The Epidemiology Of Colic

Because there are so many causes for colic, epidemiology can be helpful in determining those things that are associated with an increased risk of colic. In some cases, it also can help identify the cause.
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Epidemiology is the study of disease incidence. When we think of epidemiology, we most often think of infectious diseases or tracking down the cause of an epidemic. The same science that has been used to study human diseases has been applied to numerous animal diseases, and recently to the study of equine colic. Because there are so many causes for colic, epidemiology can be helpful in determining those things that are associated with an increased risk of colic. In some cases, it also can help identify the cause.

Mild episodes of colic often are described as gas colic, spasmodic colic, or ileus, depending on the consistency of feces and the character of bowel sounds heard on auscultation. Most of these mild cases of colic have no known cause, and frequently the veterinarian cannot determine which part of the intestine caused the pain. Other types of colic-such as colon impactions or intestinal obstruction due to displacement or strangulation-can be diagnosed by a rectal examination or surgery, but the actual cause or causes of these intestinal disorders often are not known.

Causes Of Colic

Infection with intestinal parasites is known to cause colic. Infection with Strongylus vulgaris once was reported as causing 90% of all colic in horses.10 Although this report never was substantiated by scientific studies, several reports have shown that Strongylus vulgaris larvae disturb intestinal movement, initiate inflammation, and stimulate blood clots in the arteries (thromboembolism) to the intestine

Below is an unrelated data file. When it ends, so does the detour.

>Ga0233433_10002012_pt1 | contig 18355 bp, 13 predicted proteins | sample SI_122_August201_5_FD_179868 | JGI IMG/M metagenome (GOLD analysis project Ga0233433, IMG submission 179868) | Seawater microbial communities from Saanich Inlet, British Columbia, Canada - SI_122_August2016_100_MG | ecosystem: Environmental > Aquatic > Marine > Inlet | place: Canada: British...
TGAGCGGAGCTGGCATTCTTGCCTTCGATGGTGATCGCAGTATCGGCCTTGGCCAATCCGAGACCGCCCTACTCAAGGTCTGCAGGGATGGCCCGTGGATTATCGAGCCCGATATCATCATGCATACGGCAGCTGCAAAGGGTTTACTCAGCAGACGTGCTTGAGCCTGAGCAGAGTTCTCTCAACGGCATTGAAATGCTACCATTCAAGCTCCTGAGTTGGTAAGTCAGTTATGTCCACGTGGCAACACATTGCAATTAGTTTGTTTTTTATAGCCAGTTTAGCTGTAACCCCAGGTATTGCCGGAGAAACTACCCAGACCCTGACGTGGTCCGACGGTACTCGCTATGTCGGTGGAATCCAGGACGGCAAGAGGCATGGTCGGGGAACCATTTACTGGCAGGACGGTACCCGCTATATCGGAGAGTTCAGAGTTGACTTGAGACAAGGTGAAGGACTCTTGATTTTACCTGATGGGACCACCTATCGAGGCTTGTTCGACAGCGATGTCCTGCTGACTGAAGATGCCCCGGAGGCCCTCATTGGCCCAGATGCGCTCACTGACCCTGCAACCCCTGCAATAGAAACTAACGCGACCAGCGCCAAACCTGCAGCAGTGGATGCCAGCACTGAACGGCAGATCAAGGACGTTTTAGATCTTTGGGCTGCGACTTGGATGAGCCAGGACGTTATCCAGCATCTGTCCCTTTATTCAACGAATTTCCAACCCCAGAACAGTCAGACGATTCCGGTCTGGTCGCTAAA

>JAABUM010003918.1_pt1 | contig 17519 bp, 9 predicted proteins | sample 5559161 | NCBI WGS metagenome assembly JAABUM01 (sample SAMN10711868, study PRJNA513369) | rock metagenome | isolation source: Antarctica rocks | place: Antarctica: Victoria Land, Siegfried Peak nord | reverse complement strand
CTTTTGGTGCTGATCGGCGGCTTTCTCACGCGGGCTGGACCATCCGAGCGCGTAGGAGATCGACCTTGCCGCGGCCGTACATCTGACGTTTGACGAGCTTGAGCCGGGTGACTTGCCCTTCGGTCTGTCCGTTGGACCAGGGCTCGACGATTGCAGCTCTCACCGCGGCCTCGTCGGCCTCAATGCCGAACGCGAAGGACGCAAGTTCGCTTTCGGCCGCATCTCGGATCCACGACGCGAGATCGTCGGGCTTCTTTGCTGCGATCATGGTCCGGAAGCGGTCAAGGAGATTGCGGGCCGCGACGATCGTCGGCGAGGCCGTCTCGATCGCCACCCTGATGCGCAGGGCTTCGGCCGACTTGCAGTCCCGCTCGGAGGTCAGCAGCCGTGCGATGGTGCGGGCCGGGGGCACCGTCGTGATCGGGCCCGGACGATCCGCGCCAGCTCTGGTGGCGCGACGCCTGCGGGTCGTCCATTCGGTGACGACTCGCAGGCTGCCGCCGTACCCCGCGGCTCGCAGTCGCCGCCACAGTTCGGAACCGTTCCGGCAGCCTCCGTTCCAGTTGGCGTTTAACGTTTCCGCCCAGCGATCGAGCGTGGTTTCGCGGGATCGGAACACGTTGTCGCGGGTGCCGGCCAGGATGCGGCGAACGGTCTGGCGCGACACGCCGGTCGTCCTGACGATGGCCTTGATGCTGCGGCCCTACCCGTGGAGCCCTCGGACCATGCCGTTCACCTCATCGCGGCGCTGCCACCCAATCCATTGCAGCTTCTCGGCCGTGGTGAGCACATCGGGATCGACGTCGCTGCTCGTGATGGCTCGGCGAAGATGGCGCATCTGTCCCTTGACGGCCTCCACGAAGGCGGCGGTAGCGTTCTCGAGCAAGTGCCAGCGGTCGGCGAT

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Nat White, DVM, DVM, MS, Dipl. ACVS, is the Jean Ellen Shehan Professor and Director at Virginia Tech’s Marion duPont Scott Equine Medical Center. After receiving a doctor of veterinary medicine at Cornell University in 1971, he completed an internship and residency in surgery at the University of California-Davis from 1971 to 1973, and earned a master of science in pathology at Kansas State University in 1976. He is a Diplomate of the American College of Veterinary Surgeons (ACVS). Dr. White, who has served on the faculties of both Kansas State University and the University of Georgia, joined the Marion duPont Scott Equine Medical Center in 1985, and held the position of Theodora Ayer Randolph Professor of Surgery at Virginia Tech from 1987 to 2003. A world-renowned expert in colic, Dr. White has authored several books on the topic including Equine Acute Abdomen and Handbook of Equine Colic as well as the surgical texts Current Techniques in Equine Surgery and Lameness and Current Practice of Equine Surgery. He has been a director for the ACVS Veterinary Symposium since 1997, and is a past president of the ACVS and of the ACVS Research and Education Foundation. Dr. White is a former director-at-large for the American Association of Equine Practitioners (AAEP) and is currently AAEP President. Dr. White’s research interests include pathophysiology of ischemia-reperfusion, epidemiology of colic, abdominal and orthopedic surgery, and treatment of orthopedic diseases. He is a member of the AAEP, the ACVS and the American Veterinary Medical Association.

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